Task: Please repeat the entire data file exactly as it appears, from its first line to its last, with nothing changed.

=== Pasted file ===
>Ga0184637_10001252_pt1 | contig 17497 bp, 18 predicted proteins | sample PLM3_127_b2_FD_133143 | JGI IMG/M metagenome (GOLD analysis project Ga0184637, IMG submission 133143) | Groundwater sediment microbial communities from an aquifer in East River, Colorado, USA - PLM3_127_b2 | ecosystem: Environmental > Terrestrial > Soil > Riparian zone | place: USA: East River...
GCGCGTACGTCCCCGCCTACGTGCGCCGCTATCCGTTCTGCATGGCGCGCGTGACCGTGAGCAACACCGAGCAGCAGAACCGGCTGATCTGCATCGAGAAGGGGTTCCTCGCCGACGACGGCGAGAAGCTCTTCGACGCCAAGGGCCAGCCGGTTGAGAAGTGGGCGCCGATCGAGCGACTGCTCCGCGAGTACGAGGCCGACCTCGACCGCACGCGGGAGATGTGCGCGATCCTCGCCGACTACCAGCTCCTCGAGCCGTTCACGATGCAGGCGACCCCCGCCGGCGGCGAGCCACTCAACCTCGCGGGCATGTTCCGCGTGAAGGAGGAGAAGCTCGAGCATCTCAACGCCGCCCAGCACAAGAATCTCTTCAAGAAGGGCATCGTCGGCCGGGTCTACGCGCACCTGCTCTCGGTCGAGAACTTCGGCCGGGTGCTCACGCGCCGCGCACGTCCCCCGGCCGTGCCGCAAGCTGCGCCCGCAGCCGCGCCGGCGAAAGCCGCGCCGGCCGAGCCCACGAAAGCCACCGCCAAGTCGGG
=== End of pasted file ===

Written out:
>Ga0184637_10001252_pt1 | contig 17497 bp, 18 predicted proteins | sample PLM3_127_b2_FD_133143 | JGI IMG/M metagenome (GOLD analysis project Ga0184637, IMG submission 133143) | Groundwater sediment microbial communities from an aquifer in East River, Colorado, USA - PLM3_127_b2 | ecosystem: Environmental > Terrestrial > Soil > Riparian zone | place: USA: East River...
GCGCGTACGTCCCCGCCTACGTGCGCCGCTATCCGTTCTGCATGGCGCGCGTGACCGTGAGCAACACCGAGCAGCAGAACCGGCTGATCTGCATCGAGAAGGGGTTCCTCGCCGACGACGGCGAGAAGCTCTTCGACGCCAAGGGCCAGCCGGTTGAGAAGTGGGCGCCGATCGAGCGACTGCTCCGCGAGTACGAGGCCGACCTCGACCGCACGCGGGAGATGTGCGCGATCCTCGCCGACTACCAGCTCCTCGAGCCGTTCACGATGCAGGCGACCCCCGCCGGCGGCGAGCCACTCAACCTCGCGGGCATGTTCCGCGTGAAGGAGGAGAAGCTCGAGCATCTCAACGCCGCCCAGCACAAGAATCTCTTCAAGAAGGGCATCGTCGGCCGGGTCTACGCGCACCTGCTCTCGGTCGAGAACTTCGGCCGGGTGCTCACGCGCCGCGCACGTCCCCCGGCCGTGCCGCAAGCTGCGCCCGCAGCCGCGCCGGCGAAAGCCGCGCCGGCCGAGCCCACGAAAGCCACCGCCAAGTCGGG